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A Look at The Drive and Will Power of Frederick Douglass and Chris Mccandless

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It is sometimes said that nothing in life that is worth having comes easily. I have noticed that what often separates those who attain their hopes and dreams from those who do not is that they possess a certain drive and determination to stop at nothing to achieve those dreams. Although the two individuals Chris McCandless and Frederick Douglass lived in different time periods, and grew up in totally different environments, they possessed the will to overcome whatever obstacles life presented them and achieved the goals that they set for themselves. Chris McCandless was determined to live an unconventional, nomadic lifestyle like those of his idols Henry David Thoreau, Boris Pasternak, and the Jules Verne character Captain Nemo. Growing up, he waited until the time was right to begin his journey across the country and into the wilderness. John Krakauer wrote: Five weeks earlier he’d loaded his belongings into his car and headed west without an itinerary. The trip was to be an odyssey in the fullest sense of the word, an epic journey that would change everything. He had spent the previous four years, as he saw it, preparing to fulfill an absurd and onerous duty: to graduate from college. At long last he was unencumbered, emancipated from the stifling world of his parents and peers, a world of abstraction and security and material excess, a world in which he felt grievously cut off from the raw throb of existence. (22) Later in the book we were again given a glimpse of Chris’s gritty determination to achieve a goal that he had set for himself.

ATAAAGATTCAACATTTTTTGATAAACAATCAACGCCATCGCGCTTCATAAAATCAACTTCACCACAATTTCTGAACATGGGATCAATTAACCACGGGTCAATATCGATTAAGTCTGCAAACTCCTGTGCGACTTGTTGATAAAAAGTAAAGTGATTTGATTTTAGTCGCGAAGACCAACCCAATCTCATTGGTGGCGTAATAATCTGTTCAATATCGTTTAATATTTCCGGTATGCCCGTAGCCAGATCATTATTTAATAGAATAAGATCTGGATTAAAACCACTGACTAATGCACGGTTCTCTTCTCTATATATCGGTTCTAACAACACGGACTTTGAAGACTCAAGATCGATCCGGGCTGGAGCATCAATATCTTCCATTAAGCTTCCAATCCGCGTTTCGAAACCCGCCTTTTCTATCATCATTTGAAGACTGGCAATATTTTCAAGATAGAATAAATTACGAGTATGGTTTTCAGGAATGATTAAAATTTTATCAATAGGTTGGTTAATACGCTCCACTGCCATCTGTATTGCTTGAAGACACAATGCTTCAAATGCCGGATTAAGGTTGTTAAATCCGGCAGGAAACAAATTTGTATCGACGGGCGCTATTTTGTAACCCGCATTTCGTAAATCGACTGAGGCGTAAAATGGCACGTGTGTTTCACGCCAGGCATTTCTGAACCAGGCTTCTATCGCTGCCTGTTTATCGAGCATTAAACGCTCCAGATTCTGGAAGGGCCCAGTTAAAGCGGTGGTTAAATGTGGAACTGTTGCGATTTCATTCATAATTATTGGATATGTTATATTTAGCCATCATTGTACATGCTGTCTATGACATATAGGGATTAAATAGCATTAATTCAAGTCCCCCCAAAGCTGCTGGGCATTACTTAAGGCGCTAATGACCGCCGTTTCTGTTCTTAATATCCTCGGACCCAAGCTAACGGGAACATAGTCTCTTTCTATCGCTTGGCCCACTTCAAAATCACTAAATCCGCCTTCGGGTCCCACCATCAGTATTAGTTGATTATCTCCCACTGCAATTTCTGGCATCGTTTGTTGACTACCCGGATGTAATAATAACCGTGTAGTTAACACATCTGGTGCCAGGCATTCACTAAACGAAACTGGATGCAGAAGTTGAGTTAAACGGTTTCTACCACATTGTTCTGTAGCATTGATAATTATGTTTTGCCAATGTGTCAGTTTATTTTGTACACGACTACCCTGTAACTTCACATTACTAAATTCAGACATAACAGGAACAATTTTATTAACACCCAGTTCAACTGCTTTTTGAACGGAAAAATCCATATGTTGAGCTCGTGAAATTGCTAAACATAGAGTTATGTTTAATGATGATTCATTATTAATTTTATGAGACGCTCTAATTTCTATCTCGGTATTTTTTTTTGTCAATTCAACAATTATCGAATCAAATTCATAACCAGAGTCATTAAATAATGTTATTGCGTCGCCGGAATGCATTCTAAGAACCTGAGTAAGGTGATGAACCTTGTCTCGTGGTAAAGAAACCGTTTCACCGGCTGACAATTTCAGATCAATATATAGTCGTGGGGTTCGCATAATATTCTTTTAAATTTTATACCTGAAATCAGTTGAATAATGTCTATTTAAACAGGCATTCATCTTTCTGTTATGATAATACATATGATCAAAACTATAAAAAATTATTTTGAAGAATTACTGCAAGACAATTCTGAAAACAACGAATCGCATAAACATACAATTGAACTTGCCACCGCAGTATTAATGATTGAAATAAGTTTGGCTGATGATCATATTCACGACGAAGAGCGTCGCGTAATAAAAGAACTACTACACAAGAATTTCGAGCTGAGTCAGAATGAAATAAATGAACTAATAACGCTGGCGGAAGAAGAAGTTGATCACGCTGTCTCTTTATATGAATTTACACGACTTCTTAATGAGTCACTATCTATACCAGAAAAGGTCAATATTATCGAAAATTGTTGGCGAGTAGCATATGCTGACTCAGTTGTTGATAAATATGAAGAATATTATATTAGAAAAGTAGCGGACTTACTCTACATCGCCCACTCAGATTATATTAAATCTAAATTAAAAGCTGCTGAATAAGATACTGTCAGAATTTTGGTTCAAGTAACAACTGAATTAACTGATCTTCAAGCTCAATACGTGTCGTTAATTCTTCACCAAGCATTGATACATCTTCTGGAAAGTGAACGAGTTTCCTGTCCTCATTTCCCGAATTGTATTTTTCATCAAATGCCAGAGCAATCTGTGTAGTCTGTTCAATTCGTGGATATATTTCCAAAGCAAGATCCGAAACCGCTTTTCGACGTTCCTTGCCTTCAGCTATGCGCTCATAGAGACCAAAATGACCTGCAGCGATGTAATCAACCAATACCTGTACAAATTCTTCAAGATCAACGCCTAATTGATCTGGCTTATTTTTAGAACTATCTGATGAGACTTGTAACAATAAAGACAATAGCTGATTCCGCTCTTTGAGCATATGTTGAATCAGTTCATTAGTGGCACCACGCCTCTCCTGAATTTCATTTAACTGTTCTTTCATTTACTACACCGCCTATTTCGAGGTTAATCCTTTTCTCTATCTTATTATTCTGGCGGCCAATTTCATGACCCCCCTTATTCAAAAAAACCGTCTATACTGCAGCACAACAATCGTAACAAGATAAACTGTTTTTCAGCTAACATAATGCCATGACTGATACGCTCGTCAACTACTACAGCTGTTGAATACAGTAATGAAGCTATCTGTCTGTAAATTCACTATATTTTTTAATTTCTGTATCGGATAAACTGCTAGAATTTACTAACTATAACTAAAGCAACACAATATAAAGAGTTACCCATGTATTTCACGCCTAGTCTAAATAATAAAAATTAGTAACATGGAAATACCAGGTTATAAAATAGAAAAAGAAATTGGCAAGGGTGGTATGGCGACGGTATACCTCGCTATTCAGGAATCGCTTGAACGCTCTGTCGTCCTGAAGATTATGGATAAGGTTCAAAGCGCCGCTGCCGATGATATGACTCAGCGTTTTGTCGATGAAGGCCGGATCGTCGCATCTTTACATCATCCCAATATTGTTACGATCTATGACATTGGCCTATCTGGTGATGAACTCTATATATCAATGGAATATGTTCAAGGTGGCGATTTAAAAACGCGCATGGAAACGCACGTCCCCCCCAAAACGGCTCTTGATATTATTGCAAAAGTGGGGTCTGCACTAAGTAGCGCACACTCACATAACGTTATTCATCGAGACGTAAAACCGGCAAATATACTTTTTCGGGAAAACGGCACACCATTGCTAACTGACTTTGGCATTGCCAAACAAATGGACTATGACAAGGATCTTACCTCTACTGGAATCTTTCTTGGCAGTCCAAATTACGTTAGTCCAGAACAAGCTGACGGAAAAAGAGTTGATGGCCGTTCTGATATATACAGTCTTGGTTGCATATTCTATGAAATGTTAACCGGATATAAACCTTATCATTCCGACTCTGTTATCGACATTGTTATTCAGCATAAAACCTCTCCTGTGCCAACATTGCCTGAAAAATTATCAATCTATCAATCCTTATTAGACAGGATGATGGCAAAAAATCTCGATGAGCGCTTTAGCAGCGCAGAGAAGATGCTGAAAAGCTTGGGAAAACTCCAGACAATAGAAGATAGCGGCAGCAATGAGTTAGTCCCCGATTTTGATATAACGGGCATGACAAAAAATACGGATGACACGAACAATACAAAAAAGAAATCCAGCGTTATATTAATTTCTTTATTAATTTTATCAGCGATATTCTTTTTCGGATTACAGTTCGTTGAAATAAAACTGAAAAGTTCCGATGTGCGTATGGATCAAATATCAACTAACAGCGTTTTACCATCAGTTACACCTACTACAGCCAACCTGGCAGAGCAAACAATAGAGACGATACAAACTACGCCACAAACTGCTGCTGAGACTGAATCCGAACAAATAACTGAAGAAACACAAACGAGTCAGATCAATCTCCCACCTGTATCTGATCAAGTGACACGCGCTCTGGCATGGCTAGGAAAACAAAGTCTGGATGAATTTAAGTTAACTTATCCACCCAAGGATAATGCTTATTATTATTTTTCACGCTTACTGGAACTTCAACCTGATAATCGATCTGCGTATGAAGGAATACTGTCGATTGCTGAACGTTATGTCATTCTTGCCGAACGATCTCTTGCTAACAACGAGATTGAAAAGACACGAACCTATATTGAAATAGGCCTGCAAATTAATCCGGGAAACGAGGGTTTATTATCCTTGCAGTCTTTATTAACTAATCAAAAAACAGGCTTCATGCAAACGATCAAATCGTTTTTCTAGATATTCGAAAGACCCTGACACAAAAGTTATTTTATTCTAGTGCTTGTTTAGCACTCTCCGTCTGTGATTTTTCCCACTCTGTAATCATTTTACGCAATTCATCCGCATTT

During his travels Chris stopped in the small dusty town of Tapock, Arizona. It was there that he noticed an old secondhand canoe which he purchased in an attempt to float from Lake Havasu to the Gulf of California. During this adventure down the Colorado River Chris traveled through the Colorado River Indian Reservation, the Cibola National Wildlife Refuge, and the Imperial National Wildlife Refuge, and across the border into Mexico. He was unaware of the fact that once in Mexico the Colorado River turns into a maze of irrigation canals, marshland, and dead end channels. At one point he follows a map drawn by a group of Mexican canal officials he had met to no avail. He found himself at a dead end in the middle of the desert. He did not give up though. Instead he carried his canoe and gear for three days to a new canal to continue his quest for the sea.

After traveling for several more days Chris once again found himself lost and stuck in swampy marshland. By chance he met a group of duckhunters who after hearing his tale of wrong turns and dead ends agreed to take him to the small fishing village of El Golfo de Santa Clara, located on the Gulf of California (34-35). At several points along the way Chris could have easily given up his quest and turned back, but he would not allow himself to fail. This is the same type of determination that can be seen in Frederick Douglass. Frederick Douglass was born a slave in Tuckahoe, Maryland during the early 1800’s. He was eventually sent to Baltimore to live with his new master and mistress.